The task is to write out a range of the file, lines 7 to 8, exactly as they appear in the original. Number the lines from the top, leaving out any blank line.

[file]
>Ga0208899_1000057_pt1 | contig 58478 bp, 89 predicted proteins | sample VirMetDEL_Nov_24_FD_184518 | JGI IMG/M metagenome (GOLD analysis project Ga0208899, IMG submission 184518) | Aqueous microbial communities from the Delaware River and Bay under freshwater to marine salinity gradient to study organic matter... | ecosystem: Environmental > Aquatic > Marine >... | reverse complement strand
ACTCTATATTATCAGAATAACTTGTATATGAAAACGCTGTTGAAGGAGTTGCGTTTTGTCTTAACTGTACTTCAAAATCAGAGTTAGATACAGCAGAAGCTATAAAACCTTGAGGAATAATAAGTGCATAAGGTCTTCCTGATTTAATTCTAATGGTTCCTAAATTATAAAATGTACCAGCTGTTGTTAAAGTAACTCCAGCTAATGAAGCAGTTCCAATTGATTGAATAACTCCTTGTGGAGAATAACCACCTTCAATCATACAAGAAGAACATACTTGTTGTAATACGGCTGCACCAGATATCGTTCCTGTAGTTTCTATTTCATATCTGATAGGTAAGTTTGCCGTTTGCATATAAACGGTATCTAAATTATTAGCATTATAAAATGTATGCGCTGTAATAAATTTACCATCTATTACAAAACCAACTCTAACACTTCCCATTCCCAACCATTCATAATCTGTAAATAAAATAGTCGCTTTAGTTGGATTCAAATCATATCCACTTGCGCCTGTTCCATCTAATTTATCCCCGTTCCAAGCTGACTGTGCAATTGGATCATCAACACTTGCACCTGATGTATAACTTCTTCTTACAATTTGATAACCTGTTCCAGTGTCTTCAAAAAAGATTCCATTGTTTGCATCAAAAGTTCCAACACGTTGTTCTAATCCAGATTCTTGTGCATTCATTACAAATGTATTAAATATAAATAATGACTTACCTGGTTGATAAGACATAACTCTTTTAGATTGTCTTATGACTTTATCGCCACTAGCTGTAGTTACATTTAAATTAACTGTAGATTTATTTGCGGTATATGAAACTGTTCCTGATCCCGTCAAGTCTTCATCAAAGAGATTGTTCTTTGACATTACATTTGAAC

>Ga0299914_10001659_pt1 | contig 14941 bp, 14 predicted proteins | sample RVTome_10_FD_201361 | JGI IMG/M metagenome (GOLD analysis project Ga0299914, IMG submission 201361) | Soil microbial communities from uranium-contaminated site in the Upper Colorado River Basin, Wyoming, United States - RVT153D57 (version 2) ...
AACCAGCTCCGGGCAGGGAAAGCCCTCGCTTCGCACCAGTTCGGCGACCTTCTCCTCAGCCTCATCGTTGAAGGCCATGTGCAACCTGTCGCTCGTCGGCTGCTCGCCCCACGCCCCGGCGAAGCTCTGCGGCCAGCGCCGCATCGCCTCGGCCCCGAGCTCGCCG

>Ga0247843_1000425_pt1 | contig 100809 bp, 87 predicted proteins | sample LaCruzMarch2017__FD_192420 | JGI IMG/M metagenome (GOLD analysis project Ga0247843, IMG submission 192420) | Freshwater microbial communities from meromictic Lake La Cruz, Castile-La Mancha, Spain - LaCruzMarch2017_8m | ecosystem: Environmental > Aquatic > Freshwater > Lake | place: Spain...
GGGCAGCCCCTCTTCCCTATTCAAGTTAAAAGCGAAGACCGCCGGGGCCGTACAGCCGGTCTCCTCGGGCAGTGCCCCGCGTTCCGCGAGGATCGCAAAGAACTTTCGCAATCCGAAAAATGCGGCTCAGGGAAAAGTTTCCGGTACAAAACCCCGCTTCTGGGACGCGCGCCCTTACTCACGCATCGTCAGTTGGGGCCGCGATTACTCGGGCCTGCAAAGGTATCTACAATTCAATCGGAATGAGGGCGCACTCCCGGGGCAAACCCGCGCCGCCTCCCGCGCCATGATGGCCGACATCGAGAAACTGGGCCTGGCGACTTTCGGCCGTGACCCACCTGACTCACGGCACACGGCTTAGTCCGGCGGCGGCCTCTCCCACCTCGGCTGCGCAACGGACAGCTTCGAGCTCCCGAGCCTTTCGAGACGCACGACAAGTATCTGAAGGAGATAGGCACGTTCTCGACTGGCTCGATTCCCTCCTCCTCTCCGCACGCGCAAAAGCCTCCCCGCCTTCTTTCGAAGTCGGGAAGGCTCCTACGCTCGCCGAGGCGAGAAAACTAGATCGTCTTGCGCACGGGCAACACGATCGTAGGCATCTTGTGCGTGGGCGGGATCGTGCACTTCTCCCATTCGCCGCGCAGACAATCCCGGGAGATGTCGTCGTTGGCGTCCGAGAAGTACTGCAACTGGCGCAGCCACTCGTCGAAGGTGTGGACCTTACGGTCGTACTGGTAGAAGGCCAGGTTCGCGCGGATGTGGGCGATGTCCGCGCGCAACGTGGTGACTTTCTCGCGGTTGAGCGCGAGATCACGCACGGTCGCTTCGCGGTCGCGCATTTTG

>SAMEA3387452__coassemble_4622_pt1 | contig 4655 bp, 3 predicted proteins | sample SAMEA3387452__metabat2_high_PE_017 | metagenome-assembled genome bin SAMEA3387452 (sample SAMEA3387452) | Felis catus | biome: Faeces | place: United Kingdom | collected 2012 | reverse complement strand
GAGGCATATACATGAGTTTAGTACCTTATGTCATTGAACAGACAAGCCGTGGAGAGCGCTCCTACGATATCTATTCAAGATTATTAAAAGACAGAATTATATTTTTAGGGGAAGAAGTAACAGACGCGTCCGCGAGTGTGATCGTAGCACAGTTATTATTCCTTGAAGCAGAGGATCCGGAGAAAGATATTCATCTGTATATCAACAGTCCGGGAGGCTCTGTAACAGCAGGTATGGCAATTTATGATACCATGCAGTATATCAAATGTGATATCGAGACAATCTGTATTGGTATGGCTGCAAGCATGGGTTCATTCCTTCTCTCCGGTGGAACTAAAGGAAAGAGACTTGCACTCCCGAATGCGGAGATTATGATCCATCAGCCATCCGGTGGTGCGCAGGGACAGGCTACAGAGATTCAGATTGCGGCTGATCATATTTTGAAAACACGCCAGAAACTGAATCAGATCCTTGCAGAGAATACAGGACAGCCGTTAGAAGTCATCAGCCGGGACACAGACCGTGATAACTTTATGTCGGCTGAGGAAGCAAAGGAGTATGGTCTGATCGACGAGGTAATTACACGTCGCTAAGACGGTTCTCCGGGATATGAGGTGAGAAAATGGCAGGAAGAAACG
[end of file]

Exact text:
>SAMEA3387452__coassemble_4622_pt1 | contig 4655 bp, 3 predicted proteins | sample SAMEA3387452__metabat2_high_PE_017 | metagenome-assembled genome bin SAMEA3387452 (sample SAMEA3387452) | Felis catus | biome: Faeces | place: United Kingdom | collected 2012 | reverse complement strand
GAGGCATATACATGAGTTTAGTACCTTATGTCATTGAACAGACAAGCCGTGGAGAGCGCTCCTACGATATCTATTCAAGATTATTAAAAGACAGAATTATATTTTTAGGGGAAGAAGTAACAGACGCGTCCGCGAGTGTGATCGTAGCACAGTTATTATTCCTTGAAGCAGAGGATCCGGAGAAAGATATTCATCTGTATATCAACAGTCCGGGAGGCTCTGTAACAGCAGGTATGGCAATTTATGATACCATGCAGTATATCAAATGTGATATCGAGACAATCTGTATTGGTATGGCTGCAAGCATGGGTTCATTCCTTCTCTCCGGTGGAACTAAAGGAAAGAGACTTGCACTCCCGAATGCGGAGATTATGATCCATCAGCCATCCGGTGGTGCGCAGGGACAGGCTACAGAGATTCAGATTGCGGCTGATCATATTTTGAAAACACGCCAGAAACTGAATCAGATCCTTGCAGAGAATACAGGACAGCCGTTAGAAGTCATCAGCCGGGACACAGACCGTGATAACTTTATGTCGGCTGAGGAAGCAAAGGAGTATGGTCTGATCGACGAGGTAATTACACGTCGCTAAGACGGTTCTCCGGGATATGAGGTGAGAAAATGGCAGGAAGAAACG